Ad strategy helped push Tories under

A tactical advertising blunder by Conservative strategists is being called one of the contributing factors to the party's decimation on Oct. 25.As a last-ditch effort in the federal election, campaign organizers released two tv commercials created by Tory adman Tom Scott...

A tactical advertising blunder by Conservative strategists is being called one of the contributing factors to the party’s decimation on Oct. 25.

As a last-ditch effort in the federal election, campaign organizers released two tv commercials created by Tory adman Tom Scott and Tory pollster Allan Gregg.

John Tory, the national Progressive Conservative campaign co-chairman, authorized the spots.

However, the day after they aired, only 10 days before the election, they were pulled due to a public outcry.

Ridiculed Chretien

The public felt the spots ridiculed Jean Chretien, who suffers from partial paralysis of the face, the result of a childhood disease.

In one spot, a closeup of Chretien’s face is accompanied by a voiceover which says ‘I, personally, would be very embarrassed if he were to become the prime minister of Canada.’

The other spot also focusses on Chretien’s face and has a voice asking, ‘Is this a prime minister?’ It ends with the words ‘Jean Chretien – a prime minister?’

Some observers feel the spots were the final nail in the coffin of Kim Campbell and the Progressive Conservatives.

Not only do observers feel the perceived offensiveness of the spots decided voters against the ruling Tories, but the target of the ads – Jean Chretien and the Liberal party – went unscathed as a result.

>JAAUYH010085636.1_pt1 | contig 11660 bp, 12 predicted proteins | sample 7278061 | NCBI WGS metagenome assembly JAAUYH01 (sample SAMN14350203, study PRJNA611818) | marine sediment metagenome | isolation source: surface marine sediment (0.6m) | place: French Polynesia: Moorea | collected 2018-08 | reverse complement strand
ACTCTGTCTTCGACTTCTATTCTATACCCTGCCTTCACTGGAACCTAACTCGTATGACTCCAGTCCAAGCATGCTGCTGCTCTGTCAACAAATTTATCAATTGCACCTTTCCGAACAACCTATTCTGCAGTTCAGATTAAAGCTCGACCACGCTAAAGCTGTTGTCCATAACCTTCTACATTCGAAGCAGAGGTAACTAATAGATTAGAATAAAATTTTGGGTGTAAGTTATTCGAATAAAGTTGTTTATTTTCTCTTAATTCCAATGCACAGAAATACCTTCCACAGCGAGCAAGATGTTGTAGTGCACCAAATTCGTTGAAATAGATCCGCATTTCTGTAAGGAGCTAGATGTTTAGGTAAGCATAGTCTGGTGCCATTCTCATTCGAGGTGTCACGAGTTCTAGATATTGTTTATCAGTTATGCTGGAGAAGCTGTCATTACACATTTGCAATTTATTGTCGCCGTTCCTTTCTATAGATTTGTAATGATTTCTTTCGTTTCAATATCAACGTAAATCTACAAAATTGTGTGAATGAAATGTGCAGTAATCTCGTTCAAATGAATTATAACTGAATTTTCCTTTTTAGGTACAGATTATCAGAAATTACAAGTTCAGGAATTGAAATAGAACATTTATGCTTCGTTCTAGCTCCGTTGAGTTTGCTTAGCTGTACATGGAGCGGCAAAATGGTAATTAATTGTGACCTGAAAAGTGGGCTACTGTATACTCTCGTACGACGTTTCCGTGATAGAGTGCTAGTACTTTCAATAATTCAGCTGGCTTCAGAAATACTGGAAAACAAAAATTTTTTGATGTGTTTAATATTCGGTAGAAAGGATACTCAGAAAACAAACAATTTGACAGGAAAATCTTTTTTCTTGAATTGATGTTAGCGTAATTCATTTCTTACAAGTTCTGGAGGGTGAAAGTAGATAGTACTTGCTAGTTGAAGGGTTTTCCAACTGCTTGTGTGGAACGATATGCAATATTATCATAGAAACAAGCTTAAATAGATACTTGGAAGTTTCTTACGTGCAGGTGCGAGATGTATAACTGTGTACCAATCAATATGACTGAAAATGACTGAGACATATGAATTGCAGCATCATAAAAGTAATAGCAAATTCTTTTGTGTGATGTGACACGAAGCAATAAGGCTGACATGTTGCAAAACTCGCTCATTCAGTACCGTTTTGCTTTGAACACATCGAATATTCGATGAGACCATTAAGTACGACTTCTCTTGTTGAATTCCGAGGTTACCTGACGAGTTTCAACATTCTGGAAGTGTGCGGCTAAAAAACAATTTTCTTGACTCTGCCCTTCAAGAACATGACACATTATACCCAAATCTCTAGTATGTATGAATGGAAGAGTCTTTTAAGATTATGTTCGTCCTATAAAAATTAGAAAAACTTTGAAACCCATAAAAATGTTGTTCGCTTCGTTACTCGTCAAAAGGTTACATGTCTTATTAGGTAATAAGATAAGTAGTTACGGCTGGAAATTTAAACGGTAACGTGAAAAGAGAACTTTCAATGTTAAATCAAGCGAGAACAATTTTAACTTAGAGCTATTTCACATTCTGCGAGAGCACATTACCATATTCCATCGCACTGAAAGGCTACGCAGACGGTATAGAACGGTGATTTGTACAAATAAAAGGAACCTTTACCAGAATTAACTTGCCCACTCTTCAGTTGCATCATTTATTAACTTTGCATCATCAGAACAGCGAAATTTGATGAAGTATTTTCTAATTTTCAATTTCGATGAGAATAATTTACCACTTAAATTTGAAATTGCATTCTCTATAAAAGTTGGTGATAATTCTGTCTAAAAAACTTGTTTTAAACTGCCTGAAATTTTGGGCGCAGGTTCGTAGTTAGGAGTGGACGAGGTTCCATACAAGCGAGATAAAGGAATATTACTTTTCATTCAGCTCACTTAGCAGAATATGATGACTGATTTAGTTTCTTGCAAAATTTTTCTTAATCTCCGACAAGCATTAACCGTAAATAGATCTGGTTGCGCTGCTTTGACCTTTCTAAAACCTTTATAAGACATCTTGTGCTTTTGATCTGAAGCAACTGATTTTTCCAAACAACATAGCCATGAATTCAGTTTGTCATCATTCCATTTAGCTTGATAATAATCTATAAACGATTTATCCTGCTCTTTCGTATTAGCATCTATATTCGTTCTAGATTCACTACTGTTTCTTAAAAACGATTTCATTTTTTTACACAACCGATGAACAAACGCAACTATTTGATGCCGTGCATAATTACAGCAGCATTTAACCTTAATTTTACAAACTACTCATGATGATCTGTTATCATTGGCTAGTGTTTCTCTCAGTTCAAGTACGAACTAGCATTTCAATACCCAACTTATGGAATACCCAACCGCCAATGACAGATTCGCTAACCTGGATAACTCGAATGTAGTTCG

Terry O’Malley, Vickers & Benson chairman and copywriter, says the commercials, ‘signalled that they [the Tories under Prime Minister Kim Campbell] were the same group [as the Mulroney Tories], that nothing had changed.’

Observers feel Scott, Gregg and Tory misread the public from the beginning.

Believing voters were happy with the status quo, their first flight of commercials, which featured Campbell in conversation and looking off-camera, did nothing to enhance the image or sell the product.

Failed to sell

Later ads, which attacked the Liberals’ job creation plans and the Reform Party’s social program, again failed to sell the Conservative product.

Observers feel the last-hour attack on Chretien was an act of desperation as party strategists felt Tory popularity seriously slipping.

Jerry Goodis, creative director, roving marketing director, lecturer, and 25-year-veteran of the ad business, spent 19 of those years creating ads and speeches for Liberal campaigns.

Goodis says when he saw the Chretien ad he almost fell out of his chair.

‘Negative advertising is desperate advertising,’ he says.

‘If a product doesn’t have enough going for it on its own, and you have to stoop to negative advertising, it is interpreted as an act of desperation by the viewer or reader.

‘Contempt’

‘It showed contempt for people’s intelligence.

‘How could they possibly believe that people wouldn’t respond the way they did? Goodis asks.

‘Canadians have a sense of fair play, a cultural difference, that makes them recoil at things like this even if they don’t like the other person,’ he says.

Even if the commercials were only meant to criticize Chretien’s policies and not his appearance, public perception is reality.

‘There’s a different mind-set when you’re in power that makes you think you can get away with a little more than the person trying to win power,’ Goodis says.

Volunteer talent

The P.C. Advertising and Communications Group, set up for election purposes only and headed by Scott and Gregg, had plenty of volunteer talent to choose from.

Toronto-based writers Cal McLauchlan and John Burghardt and Vancouver’s Peter Lanyon worked for the Tories during the election.